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Suppliers of liquid purification systems employing membranes are thankful that there is a steadily growing market in a world economy that has been anything but robust. Specifically, suppliers of reverse osmosis, ultrafiltration, microfiltration equipment and membranes will enjoy a $8.2 billion market in 2007 up from $5.9 billion this year. This prediction is contained in the most recent update of the McIlvaine online forecast entitled, RO, UF, MF World Markets.
The report points out that desalination is the fastest growing segment of the market. Salt water makes up 97 percent of the water in the world. Only 3 percent is fresh water, and much of it is inaccessible. Desalination was once a prohibitively expensive alternative but both capital and operating costs have halved over the decade making this option much more competitive.
At the same time, contamination and scarcity have made the alternative more expensive. The result is that the market for desalination equipment and membranes will rise from $1.1 billion this year to over $1.8 billion in 2007.
Reverse osmosis systems are used in power, semiconductor, pharmaceutical and other plants that need ultrapure processing water. However desalination is the biggest segment. This explains why Saudi Arabia will be the third largest purchaser of reverse osmosis membranes and systems in 2007. The rankings will be as follows:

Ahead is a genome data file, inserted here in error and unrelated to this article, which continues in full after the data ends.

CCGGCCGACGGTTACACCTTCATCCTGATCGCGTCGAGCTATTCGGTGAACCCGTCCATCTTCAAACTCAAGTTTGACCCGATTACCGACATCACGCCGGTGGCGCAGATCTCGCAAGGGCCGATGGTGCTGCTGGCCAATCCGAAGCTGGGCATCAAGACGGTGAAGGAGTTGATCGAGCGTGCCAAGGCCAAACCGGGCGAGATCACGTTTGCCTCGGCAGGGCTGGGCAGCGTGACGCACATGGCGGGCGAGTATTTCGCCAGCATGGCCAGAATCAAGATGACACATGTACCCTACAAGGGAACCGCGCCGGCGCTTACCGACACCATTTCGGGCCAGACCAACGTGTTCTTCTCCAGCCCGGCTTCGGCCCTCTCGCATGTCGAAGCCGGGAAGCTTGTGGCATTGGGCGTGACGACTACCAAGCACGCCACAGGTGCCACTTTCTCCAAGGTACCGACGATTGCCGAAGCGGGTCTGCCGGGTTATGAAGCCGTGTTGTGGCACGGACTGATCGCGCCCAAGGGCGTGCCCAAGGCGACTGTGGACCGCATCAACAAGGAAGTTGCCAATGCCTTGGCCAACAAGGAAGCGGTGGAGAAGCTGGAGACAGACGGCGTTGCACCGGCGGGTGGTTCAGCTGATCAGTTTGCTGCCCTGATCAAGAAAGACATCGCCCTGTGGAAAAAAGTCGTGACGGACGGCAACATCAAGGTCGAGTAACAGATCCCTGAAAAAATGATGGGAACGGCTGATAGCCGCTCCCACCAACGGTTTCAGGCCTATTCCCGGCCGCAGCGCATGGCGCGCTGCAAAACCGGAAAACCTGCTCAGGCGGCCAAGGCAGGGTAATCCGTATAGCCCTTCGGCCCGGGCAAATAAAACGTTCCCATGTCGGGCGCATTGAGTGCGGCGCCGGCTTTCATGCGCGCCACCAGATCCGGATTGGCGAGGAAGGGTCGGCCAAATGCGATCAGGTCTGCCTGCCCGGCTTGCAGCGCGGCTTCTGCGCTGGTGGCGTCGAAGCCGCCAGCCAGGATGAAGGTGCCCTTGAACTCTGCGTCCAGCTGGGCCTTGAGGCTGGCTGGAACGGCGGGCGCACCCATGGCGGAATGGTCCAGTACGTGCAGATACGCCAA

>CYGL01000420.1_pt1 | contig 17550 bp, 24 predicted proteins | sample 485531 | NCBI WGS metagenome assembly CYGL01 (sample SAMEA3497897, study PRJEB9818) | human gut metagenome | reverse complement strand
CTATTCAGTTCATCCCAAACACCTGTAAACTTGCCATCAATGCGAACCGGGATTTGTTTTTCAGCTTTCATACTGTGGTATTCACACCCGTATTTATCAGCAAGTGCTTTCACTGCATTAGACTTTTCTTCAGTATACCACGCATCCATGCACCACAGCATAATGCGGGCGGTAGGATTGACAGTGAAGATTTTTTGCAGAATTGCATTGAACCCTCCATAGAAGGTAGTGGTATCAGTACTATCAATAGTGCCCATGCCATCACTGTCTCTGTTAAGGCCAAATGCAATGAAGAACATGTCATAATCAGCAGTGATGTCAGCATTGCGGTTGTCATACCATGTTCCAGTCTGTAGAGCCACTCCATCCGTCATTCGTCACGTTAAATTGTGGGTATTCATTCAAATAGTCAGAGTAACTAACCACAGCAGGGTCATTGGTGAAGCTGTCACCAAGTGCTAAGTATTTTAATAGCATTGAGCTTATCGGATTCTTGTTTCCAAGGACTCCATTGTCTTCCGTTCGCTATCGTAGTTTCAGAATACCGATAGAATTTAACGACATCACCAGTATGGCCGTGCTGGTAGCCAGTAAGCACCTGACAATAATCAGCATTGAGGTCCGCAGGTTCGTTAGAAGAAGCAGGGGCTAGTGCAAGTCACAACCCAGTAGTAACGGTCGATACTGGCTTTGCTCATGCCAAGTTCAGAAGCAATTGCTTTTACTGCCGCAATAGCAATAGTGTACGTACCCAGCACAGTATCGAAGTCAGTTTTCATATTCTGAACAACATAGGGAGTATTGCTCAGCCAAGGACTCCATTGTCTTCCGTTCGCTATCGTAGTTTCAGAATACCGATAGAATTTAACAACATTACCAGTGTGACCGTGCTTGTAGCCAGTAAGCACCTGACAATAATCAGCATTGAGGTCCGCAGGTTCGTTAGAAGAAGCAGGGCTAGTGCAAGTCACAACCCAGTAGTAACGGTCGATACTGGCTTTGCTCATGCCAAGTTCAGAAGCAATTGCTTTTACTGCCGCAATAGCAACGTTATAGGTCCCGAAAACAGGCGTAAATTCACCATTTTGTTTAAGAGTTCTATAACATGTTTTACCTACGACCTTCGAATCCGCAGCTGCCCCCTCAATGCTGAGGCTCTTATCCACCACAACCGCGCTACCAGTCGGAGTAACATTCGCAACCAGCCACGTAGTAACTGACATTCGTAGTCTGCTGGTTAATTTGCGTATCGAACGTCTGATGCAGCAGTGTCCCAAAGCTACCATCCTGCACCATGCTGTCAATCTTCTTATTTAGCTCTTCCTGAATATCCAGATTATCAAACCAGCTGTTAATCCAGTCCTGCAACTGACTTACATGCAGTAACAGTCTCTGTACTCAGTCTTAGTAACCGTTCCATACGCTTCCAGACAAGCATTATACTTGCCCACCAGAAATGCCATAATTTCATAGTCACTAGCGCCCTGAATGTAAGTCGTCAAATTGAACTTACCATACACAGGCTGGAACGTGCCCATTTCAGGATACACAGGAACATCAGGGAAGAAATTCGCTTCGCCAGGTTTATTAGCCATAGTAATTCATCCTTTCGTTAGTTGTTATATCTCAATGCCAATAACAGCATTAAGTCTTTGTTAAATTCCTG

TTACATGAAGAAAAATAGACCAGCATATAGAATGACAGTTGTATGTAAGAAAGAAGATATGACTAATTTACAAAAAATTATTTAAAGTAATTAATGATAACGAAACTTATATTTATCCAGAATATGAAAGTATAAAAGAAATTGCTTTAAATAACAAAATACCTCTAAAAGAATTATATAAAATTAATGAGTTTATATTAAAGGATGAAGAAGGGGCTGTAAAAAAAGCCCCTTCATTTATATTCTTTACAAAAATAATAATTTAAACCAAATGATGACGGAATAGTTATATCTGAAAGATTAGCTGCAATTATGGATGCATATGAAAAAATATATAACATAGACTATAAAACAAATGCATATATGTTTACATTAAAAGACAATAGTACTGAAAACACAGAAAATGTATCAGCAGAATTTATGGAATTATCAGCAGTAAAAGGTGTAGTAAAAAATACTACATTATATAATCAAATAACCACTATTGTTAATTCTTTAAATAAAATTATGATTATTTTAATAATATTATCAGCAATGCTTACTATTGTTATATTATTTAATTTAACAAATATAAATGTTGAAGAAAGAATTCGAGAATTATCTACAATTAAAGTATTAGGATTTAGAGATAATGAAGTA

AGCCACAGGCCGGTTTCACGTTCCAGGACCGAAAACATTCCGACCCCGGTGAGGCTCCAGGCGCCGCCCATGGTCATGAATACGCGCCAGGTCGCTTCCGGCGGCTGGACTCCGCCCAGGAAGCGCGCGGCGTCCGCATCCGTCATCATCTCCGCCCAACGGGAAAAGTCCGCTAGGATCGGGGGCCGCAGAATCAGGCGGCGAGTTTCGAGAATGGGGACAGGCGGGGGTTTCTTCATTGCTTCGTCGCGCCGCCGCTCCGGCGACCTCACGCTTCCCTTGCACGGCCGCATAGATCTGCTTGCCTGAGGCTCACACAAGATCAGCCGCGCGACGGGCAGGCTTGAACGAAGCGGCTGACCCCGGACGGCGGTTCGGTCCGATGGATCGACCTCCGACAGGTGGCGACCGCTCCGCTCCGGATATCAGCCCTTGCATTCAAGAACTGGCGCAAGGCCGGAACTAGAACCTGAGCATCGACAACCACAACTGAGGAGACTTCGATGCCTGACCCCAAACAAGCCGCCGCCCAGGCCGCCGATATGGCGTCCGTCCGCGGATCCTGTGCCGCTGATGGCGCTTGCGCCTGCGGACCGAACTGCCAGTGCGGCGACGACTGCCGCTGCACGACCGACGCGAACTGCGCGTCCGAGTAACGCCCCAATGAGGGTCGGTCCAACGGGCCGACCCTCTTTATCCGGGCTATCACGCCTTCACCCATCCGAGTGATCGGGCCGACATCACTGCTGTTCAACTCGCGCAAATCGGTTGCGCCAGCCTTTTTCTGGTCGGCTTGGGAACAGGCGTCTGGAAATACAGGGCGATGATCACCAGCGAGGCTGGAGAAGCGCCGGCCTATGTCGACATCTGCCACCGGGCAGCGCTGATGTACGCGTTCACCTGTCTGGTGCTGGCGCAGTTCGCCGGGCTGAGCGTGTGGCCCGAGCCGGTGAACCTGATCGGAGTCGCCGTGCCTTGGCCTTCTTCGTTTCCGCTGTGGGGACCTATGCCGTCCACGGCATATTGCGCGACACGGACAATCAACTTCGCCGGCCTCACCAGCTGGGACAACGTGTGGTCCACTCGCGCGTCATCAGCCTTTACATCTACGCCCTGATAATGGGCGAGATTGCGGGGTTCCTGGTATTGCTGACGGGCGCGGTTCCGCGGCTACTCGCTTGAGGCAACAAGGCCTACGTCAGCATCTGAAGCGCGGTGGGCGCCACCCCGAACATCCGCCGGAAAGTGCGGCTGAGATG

1. United States
3. Saudi Arabia
5. South Korea
10. United Kingdom
Microfiltration and ultrafiltration do not play a big role in purifying saltwater but increasingly they are replacing sand filters and chemicals as a means of purifying drinking water. Membranes have proven their ability to separate the disease causing microbes. Ultrafiltration finds considerable use in food and biotechnology applications. The market for ultrafiltration equipment and membranes will rise to $2.5 billion in 2007 up from $1.8 billion in 2003. The world market for microfiltration will rise from $1.6 billion this year to $2.2 billion in 2007. The market for reverse osmosis membranes and equipment will exceed $3.5 billion in 2007 up from $2.4 billion this year.
Larger companies are entering the field due to the attractive growth and synergy with existing product lines. GE recently purchased Osmonics. It combined Betz, Osmonics, and Glegg to form a water group. Several of the larger pump companies have purchased membrane manufacturers with the intent of combining separation with flow control. Other major companies such as Suez, Dow, and USFilter (Vivendi) are long time participants in the field.
Nevertheless, there are still thousands of small companies participating in the market around the world. They include suppliers of vessels, membranes, equipment, and engineered systems. The industry also is a major user of pumps, valves, instrumentation, and piping.